The network's profile on Public Radio Exchange
Some licensing discussion at PRX
NPR affiliate finder
PDF file containing a list of all NPR affiliates
Zonker Brockmeier's Blog
Download page for openSUSE
Zonker Brockmeier on Twitter
Columns by Sascha Segan on PCMag.com
Sascha Segan on Twitter
Center for Democracy and Technology on S. 777
Additional material by the Center for Democracy and Technology on S. 777
eWeek report on S. 777
openSUSE Education announcement
Installation instructions for the Jaunty Jackalope beta
It is my pleasure to announce that the LISNews Netcast Network is finally offering pieces for licensing via Public Radio Exchange. This is a very unique opportunity for the crew. Public Radio Exchange ("PRX") is the main means by which we can offer content to National Public Radio affiliates for licensing. Others, such as a couple Canadian Broadcasting Corporation programs and Audible, are also set up to license through that system.
What does this mean to the average LISNews user? Probably not a whole lot. You can go about your merry way and not worry about this, if you so choose.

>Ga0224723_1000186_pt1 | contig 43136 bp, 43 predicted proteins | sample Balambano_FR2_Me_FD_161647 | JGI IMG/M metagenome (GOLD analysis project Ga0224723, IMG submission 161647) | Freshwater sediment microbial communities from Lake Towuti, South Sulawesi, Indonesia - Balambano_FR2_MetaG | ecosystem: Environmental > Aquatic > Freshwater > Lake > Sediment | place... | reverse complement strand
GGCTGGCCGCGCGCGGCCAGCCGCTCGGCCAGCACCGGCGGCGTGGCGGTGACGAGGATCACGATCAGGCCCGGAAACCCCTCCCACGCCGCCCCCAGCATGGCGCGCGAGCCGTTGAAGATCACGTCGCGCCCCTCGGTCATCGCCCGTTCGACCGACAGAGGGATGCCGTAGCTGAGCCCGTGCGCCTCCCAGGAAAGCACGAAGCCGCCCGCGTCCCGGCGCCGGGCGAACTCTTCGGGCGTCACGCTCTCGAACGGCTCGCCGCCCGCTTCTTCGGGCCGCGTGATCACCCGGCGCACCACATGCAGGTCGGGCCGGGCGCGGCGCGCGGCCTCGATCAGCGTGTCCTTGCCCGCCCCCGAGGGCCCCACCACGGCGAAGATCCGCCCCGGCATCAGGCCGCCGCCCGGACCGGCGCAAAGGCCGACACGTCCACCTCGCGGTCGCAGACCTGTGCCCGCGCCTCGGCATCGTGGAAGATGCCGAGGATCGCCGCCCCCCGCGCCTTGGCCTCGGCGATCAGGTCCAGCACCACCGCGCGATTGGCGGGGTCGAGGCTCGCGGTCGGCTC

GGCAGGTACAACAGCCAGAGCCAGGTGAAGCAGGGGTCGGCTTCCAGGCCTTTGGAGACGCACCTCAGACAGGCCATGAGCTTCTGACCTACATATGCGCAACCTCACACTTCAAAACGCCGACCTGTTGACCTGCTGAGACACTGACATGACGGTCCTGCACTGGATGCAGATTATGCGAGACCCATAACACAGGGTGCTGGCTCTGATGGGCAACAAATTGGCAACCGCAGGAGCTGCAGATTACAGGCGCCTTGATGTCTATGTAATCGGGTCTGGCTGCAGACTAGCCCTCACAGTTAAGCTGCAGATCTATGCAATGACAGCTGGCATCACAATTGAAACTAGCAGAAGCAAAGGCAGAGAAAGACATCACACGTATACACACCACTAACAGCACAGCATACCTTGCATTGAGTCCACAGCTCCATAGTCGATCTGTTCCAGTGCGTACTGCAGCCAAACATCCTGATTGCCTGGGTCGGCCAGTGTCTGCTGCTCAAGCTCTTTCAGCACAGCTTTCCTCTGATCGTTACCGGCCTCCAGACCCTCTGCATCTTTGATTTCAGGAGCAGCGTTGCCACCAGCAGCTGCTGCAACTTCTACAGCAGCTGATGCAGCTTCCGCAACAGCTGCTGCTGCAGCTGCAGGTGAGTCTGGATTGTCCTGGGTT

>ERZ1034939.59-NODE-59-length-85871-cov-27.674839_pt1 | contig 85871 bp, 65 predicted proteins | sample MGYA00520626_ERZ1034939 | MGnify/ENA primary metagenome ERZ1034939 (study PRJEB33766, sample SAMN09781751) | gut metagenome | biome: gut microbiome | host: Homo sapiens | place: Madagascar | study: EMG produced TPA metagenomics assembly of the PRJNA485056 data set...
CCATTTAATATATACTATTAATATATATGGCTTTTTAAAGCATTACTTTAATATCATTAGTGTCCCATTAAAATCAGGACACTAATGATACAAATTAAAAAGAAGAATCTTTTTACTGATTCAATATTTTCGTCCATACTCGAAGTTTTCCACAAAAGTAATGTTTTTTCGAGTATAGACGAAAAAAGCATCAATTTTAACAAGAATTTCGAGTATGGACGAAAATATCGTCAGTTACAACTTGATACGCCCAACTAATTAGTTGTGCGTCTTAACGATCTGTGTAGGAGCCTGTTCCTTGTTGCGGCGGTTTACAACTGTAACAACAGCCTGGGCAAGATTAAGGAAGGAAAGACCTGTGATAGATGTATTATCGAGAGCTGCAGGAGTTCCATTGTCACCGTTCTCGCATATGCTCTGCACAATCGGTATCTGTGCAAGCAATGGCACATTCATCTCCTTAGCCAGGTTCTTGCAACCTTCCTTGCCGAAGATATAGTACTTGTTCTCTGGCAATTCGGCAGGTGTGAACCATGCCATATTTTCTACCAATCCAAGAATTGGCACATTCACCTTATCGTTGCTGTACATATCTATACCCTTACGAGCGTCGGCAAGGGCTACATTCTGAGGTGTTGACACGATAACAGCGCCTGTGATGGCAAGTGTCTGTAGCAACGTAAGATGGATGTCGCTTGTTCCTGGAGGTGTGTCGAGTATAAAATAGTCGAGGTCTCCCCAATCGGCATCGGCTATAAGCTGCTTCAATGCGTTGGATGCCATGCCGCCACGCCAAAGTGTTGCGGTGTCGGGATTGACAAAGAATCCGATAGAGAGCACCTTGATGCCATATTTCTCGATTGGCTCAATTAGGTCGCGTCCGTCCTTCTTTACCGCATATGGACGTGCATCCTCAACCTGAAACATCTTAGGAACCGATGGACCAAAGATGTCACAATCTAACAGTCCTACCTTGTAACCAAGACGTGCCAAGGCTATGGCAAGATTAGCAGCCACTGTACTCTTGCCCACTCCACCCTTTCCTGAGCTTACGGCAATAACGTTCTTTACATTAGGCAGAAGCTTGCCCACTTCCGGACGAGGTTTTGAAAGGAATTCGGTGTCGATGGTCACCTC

If you want to get LIS-related content out on NPR affiliates and others, this opens up a new avenue for you. If you want early paid access to some of the content we record, this opens up a new avenue for you. If you think that the Great Western Dragon/Faceless Historian should really be on the radio instead of restricted to just podcasts, this opens up a new avenue for you.
Most content through the PRX is not available for free. This heavily relates to insuring that rights holders for music are in fact compensated for their toils as there is a deal worked out to bypass much of the bureaucratic nastiness found in music use outside PRX. In part it also ensures that content creators get fair compensation within the confines of the present copyright regime in the United States. This is the sort of deal that helps generate a revenue stream to allow parts of the network to cover equipment and telecommunications costs, for example.